Keep It Short
The following article—edited for space and written by Danny Heitman, a columnist for Louisiana’s The Advocate—offers excellent advice on writing clearly and concisely.
In my first daily newspaper job some 25 years ago, I learned a few lessons about brevity that I’m still using today. Back then I contributed to a weekly feature called “Books in Brief.” Each review could be no longer than 200 words—less than a fourth the length of a usual article.
As a recent college graduate accustomed to discussing books in 12-page term papers, I chafed at writing in miniature. But I tried to think deliberately about my reviews as a form of quick conversation. If I were briefly summarizing my opinion over the phone, for example, how would I shape my argument to nab my listener by the collar before he hung up? What I was reminding myself, I suppose, is that writing is a kind of talk, a discourse that must eventually answer to the clock. In writing, brevity works not only as a function of space on a page, but the time that an audience is willing to spend with you. Even if the Internet has made infinite texts possible, the reader’s attention is not without end.
Every Word Must Count, or Cut It
To shorten my articles, I often worked through several versions, and with a merciless finger on the delete button I could surgically reduce my first draft by half. The exercise taught me that successful economy of expression often depends on vigorous revision. Refining a draft is a process of elimination that, like any contest advancing the survival of the fittest, tends to dramatize what’s left standing when the competition is complete. Like passengers in a lifeboat, all the words in a concise text must pull their own weight.
Brevity, whatever its virtues, must be balanced against a multitude of other needs in composition. The Elements of Style shows us how to strike the right balance: “Vigorous writing is concise. A sentence should contain no unnecessary words. This requires not that the writer make all his sentences short, or that he avoid all detail and treat his subjects only in outline, but that every word tell.”
I tend to have longer word limits for my work today than those bite-size book reviews I wrote many years ago, but the basic imperative of brevity remains. Which is why, I suppose, the essay you’re reading now has been cut by about a third of its original length.
- Almonds are members of the peach family.
- Maine is the only state with a one-syllable name.
- All of the clocks in the movie Pulp Fiction are stuck on 4:20.
- Winston Churchill was born in a ladies’ room during a dance.
- On a Canadian two-dollar bill, an American flag flies over the Parliament Building.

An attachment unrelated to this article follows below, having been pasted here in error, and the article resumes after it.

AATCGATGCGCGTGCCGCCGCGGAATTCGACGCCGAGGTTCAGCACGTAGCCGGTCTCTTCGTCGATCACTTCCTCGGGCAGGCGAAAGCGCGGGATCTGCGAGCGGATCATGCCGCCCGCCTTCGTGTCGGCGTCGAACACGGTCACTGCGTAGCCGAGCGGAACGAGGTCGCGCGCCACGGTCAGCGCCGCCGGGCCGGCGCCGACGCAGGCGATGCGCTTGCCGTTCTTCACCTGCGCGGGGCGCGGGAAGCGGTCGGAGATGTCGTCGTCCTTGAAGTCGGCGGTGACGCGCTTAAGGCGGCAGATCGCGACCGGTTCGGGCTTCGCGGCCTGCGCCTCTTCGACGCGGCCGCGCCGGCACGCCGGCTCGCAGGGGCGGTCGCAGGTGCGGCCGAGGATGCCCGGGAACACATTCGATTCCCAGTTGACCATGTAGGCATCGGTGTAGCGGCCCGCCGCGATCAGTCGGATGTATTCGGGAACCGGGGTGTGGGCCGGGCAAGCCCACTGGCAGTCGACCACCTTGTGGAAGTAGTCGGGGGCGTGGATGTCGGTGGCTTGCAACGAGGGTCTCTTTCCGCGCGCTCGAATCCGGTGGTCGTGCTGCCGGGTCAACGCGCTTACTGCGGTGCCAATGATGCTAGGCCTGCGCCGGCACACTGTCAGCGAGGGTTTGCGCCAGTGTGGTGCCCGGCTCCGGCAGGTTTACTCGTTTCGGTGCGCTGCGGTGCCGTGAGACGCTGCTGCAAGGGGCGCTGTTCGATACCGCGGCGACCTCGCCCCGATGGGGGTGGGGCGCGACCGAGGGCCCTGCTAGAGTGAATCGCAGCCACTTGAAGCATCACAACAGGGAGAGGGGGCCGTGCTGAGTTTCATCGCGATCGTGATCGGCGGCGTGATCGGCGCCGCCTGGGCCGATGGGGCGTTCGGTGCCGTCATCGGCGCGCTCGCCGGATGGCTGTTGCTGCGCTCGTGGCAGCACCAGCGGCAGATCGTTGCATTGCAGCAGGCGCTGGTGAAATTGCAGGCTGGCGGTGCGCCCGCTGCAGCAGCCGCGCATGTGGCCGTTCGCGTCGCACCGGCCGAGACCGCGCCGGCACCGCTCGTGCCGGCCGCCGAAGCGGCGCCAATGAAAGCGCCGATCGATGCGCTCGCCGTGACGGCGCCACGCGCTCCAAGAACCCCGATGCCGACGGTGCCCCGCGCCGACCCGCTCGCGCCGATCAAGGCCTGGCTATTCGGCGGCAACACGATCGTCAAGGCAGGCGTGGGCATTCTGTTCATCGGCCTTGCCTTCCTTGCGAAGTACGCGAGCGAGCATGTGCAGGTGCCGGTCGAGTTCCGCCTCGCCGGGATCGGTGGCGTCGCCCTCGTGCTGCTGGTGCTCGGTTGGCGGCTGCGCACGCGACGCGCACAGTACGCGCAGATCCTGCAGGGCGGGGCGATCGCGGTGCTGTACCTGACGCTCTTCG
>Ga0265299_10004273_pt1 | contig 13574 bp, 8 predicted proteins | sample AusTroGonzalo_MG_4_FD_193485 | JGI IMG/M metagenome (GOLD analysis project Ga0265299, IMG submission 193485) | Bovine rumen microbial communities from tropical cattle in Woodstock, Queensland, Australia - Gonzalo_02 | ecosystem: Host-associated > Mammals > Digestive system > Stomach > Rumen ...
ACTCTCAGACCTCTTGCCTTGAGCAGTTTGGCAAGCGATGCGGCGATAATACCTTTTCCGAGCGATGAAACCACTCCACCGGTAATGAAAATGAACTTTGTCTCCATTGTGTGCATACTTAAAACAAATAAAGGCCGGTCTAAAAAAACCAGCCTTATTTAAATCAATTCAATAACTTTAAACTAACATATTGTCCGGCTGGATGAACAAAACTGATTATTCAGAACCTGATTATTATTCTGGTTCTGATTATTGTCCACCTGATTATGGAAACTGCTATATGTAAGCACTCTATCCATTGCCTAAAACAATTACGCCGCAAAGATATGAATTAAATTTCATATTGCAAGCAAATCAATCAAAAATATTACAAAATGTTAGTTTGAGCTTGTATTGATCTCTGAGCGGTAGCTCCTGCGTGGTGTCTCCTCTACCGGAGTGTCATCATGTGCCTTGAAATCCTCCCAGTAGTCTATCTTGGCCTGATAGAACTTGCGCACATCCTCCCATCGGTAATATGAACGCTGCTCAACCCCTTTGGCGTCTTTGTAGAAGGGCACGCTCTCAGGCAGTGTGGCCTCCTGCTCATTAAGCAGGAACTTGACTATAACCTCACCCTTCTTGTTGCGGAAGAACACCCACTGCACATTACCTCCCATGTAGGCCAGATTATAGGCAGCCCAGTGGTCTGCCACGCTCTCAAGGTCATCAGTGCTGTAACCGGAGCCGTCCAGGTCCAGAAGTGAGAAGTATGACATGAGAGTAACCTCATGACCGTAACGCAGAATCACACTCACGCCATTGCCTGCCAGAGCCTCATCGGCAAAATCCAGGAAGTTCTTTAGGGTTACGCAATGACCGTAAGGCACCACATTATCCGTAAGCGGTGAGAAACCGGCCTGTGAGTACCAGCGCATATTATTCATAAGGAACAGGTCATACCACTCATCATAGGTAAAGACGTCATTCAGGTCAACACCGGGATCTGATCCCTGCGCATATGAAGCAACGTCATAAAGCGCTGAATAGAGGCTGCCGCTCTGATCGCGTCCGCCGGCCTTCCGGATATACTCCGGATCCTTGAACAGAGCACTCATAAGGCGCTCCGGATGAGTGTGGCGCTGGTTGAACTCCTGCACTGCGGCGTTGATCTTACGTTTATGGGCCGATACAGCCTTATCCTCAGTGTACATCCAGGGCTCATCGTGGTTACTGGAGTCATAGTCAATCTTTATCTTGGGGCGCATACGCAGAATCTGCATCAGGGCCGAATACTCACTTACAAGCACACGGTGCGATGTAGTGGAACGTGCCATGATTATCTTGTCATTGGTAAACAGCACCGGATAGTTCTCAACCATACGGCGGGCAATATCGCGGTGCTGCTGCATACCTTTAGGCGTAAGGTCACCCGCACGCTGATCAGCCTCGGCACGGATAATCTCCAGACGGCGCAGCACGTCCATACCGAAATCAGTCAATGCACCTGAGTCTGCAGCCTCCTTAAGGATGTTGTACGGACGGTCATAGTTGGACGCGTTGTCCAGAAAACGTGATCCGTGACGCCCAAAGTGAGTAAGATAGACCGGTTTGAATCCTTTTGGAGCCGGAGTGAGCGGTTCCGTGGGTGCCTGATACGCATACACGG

- According to the U.S. Census Bureau, how many U.S. residents claim Irish ancestry: 10 million, 19 million, 37 million, 51 million?
Word of the Month
verbiage | \VER-bē-ij\ | noun
1: writing or speech that uses too many words or excessively technical language; 2: wordiness
“The senator asked Keith to delete the verbiage from his transportation bill and make it clear and concise.”
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SATisfy Your Curiosity
SAT Exam practice question: Choose the words that best fit the meaning of the sentence as a whole.
“Because King Philip’s desire to make Spain the dominant power in sixteenth-century Europe ran counter to Queen Elizabeth’s insistence on autonomy for England, _____ was _____.”
- reconciliation : assured
- warfare : avoidable
- ruination : impossible
- conflict : inevitable
- diplomacy : simple
(SAT Answer: Scroll to the bottom.)
Buck, the slang term for a dollar, is a short version of buckskin. Buckskins were used as units of commerce on the American frontier. Here is one use of the word in an unedited excerpt from the book Narrative of William Biggs, While He Was a Prisoner With the Kickepoo Indians published in 1826: “McCauslin then sent for the interpreter, and the indians asked 100 Buckskins for me, in merchandize…the indians then went to the traders houses to receive the pay, they took but seventy bucks worth of merchandize at that time.”
Dr. Kevin Ryan's business-writing book is available on Amazon.com and qualifies for free shipping.
Answer: conflict : inevitable
Fun Facts Answer
According to the American Community Survey conducted by the U.S. Census Bureau, nearly 37 million U.S. residents claim Irish ancestry, which is approximately 12 per cent of the U.S. population and more than eight times the population of Ireland of 4.5 million.
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